Security, Privacy, and the BC Services Card

In the past month, my colleague Christopher Parsons (@caparsons) and I have been researching the technical attributes of the BC Services Cards. Recently, I guested on Christopher’s excellent blog, Technology, Thoughts, and Trinkets, with a post about the security vulnerabilities (and associated privacy concerns) surrounding the use of NFC ‘smart’ chips in the proposed BC Services Card (see: Smart Chip, Simple Illusions: NFC and the BC Services Card). In short, while the chips are offered as an enhanced security feature by the BC government, they actually introduce a range of vulnerabilities into the network environment, serving as a potential beachhead that opens the door to serious privacy breaches.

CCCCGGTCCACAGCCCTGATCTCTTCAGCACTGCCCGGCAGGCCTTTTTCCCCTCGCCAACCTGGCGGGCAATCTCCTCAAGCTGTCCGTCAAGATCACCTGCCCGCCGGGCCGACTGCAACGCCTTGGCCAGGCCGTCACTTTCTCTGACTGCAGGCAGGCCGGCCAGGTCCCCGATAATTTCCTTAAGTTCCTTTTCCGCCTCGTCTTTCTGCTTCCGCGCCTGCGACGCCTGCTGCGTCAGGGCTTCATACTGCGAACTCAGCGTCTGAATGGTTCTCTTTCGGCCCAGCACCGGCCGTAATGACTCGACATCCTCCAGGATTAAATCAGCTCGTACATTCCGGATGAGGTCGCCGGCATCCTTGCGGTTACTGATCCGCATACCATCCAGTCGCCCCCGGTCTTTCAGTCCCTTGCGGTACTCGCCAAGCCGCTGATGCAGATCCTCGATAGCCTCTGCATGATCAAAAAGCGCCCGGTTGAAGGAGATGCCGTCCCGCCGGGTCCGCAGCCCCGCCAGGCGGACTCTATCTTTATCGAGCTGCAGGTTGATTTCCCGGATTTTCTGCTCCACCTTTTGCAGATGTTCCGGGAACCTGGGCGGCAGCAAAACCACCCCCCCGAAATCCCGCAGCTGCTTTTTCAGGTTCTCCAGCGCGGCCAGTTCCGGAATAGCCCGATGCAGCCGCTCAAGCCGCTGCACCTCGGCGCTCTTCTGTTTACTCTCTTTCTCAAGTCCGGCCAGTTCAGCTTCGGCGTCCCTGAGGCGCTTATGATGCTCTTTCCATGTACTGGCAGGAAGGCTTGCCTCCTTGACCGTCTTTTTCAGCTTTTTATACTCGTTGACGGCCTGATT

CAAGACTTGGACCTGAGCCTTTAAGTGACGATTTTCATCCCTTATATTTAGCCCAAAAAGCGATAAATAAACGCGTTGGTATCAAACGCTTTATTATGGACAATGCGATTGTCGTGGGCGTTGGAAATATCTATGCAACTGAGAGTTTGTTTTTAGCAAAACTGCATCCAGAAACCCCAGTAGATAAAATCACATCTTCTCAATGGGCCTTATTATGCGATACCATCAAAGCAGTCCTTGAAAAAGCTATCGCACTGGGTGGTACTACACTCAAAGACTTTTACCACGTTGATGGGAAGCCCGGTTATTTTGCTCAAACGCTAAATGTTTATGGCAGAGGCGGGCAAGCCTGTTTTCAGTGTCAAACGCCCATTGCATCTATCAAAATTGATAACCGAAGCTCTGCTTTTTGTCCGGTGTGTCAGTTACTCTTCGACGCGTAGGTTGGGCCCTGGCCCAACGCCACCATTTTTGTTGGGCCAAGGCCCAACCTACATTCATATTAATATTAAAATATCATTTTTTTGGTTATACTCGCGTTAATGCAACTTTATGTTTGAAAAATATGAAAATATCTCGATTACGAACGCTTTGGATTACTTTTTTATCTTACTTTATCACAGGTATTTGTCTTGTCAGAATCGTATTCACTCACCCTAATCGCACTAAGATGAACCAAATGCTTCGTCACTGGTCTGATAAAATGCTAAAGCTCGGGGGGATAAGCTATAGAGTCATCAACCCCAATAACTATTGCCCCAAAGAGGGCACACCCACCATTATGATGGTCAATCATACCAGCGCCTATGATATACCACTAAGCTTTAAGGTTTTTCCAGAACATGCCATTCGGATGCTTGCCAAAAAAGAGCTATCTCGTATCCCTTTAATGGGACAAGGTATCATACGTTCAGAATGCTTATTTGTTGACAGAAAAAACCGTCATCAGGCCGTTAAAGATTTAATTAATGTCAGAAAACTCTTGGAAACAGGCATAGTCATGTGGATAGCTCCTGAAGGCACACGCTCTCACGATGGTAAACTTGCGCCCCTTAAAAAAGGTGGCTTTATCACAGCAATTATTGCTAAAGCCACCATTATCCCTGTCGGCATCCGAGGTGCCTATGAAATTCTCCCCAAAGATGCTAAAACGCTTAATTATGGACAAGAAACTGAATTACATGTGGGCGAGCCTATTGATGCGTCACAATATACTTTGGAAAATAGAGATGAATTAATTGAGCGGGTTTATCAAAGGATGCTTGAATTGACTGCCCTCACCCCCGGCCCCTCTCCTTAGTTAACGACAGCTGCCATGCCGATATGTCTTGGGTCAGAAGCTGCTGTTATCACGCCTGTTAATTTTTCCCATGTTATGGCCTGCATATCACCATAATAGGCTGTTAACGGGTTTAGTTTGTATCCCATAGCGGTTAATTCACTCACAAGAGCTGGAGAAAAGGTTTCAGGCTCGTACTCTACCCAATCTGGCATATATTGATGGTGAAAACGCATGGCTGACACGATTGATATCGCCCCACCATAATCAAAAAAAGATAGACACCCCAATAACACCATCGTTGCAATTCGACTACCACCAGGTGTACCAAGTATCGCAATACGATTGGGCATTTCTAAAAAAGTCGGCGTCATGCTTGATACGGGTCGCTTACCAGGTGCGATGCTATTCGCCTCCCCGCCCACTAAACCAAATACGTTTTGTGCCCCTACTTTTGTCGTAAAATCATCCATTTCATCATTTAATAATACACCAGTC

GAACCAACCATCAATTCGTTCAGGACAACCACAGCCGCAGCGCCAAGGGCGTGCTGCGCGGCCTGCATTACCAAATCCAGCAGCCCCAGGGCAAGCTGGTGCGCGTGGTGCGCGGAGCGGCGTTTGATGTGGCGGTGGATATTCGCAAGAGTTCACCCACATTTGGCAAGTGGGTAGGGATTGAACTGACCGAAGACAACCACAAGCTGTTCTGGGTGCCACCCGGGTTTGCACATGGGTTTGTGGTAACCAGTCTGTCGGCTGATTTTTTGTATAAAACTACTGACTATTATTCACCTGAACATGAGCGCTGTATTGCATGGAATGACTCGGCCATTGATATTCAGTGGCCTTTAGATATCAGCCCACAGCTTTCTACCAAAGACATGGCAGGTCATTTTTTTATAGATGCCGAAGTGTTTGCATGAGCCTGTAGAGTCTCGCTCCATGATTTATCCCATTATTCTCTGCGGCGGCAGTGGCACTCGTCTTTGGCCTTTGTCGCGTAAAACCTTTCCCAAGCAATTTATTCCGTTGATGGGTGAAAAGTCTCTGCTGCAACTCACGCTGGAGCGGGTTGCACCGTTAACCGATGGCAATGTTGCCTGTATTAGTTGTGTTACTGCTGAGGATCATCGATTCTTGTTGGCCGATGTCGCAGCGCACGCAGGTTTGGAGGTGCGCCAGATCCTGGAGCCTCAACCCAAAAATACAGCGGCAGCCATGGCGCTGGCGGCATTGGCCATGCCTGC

While you’re on Christopher’s site, check out a bundle of other posts outlining the problems associated with the new BC Services Card initiative. In particular, the misleading use of fraud to drive adoption; the rather confused public outreach strategy from the BC government; as well as our concerns stemming from the use of biometric analyses for fraud purposes. In the coming weeks, we are expecting to write about some of the troubles plaguing the BC Identity Management / IT database architecture associated with the identity management layer.